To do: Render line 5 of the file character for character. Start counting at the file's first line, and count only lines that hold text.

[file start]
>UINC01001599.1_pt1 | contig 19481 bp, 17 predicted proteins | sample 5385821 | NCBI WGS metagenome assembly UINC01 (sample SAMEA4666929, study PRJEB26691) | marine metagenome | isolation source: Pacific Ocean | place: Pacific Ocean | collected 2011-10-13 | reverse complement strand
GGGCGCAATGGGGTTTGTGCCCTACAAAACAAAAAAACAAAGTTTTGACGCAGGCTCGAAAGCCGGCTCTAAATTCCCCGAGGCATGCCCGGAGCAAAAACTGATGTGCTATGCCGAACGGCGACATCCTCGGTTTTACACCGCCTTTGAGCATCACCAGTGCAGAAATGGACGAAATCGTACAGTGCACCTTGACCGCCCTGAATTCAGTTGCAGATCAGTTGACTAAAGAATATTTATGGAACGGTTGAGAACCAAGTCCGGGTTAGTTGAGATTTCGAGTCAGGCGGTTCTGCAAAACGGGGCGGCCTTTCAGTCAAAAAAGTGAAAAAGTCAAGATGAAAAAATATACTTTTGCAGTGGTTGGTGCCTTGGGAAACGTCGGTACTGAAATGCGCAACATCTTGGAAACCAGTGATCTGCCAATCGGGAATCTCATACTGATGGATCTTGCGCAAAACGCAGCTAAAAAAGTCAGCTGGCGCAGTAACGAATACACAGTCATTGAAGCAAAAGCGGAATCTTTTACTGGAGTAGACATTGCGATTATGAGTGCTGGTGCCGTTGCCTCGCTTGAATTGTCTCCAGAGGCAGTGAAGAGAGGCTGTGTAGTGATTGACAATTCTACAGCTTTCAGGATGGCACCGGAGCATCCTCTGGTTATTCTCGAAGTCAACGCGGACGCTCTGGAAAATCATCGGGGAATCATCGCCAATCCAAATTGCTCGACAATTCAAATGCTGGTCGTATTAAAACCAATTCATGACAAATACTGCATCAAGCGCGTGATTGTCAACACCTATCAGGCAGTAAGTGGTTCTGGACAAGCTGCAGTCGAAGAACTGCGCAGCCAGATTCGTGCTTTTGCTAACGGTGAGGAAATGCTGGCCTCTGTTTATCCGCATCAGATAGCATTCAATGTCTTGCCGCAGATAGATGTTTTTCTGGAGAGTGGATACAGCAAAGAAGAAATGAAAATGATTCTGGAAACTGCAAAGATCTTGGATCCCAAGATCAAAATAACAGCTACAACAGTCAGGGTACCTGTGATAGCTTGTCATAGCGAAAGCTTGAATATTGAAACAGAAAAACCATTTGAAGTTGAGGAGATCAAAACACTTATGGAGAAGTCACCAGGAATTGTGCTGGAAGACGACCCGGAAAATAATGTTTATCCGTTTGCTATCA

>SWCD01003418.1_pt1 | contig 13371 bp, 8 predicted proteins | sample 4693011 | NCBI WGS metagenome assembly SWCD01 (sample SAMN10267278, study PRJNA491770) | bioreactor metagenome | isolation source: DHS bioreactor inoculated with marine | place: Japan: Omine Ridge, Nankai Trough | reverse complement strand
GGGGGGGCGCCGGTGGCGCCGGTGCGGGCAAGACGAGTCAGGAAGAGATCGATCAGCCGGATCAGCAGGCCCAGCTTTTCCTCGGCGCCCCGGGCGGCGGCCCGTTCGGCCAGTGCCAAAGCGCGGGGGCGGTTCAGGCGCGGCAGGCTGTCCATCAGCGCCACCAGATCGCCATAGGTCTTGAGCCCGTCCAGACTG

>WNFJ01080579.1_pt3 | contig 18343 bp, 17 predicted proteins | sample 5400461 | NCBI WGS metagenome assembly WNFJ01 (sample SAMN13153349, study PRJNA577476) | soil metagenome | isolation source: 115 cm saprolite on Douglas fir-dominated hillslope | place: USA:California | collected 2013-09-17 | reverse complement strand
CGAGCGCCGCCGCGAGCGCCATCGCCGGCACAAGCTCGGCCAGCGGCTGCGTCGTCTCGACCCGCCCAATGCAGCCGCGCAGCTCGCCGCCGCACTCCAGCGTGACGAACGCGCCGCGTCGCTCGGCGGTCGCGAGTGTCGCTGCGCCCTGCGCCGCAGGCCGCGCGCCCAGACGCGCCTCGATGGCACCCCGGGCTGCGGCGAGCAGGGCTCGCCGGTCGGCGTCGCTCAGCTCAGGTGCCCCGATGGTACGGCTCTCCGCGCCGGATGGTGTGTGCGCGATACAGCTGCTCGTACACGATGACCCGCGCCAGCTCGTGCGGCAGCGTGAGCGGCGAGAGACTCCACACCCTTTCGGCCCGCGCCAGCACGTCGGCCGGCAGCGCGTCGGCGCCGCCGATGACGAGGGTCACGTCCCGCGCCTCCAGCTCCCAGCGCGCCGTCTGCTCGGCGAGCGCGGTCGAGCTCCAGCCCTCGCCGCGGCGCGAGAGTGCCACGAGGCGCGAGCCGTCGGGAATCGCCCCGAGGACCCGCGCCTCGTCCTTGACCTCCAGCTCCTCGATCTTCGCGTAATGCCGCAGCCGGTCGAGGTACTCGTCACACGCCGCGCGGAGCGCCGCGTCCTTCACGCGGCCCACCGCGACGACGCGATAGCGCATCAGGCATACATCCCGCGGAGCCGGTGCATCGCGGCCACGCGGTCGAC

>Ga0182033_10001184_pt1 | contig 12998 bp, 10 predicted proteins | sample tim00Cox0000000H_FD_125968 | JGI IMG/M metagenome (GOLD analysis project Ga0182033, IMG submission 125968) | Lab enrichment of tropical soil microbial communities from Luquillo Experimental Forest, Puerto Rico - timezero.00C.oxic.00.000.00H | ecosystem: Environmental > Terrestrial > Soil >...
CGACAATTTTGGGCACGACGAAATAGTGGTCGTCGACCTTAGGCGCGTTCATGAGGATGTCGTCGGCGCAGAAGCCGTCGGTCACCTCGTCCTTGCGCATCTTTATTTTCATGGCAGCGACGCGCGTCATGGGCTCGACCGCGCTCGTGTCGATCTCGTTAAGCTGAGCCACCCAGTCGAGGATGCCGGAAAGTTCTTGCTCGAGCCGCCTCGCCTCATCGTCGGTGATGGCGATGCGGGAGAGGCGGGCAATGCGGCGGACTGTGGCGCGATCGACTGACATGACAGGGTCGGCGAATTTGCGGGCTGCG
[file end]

>WNFJ01080579.1_pt3 | contig 18343 bp, 17 predicted proteins | sample 5400461 | NCBI WGS metagenome assembly WNFJ01 (sample SAMN13153349, study PRJNA577476) | soil metagenome | isolation source: 115 cm saprolite on Douglas fir-dominated hillslope | place: USA:California | collected 2013-09-17 | reverse complement strand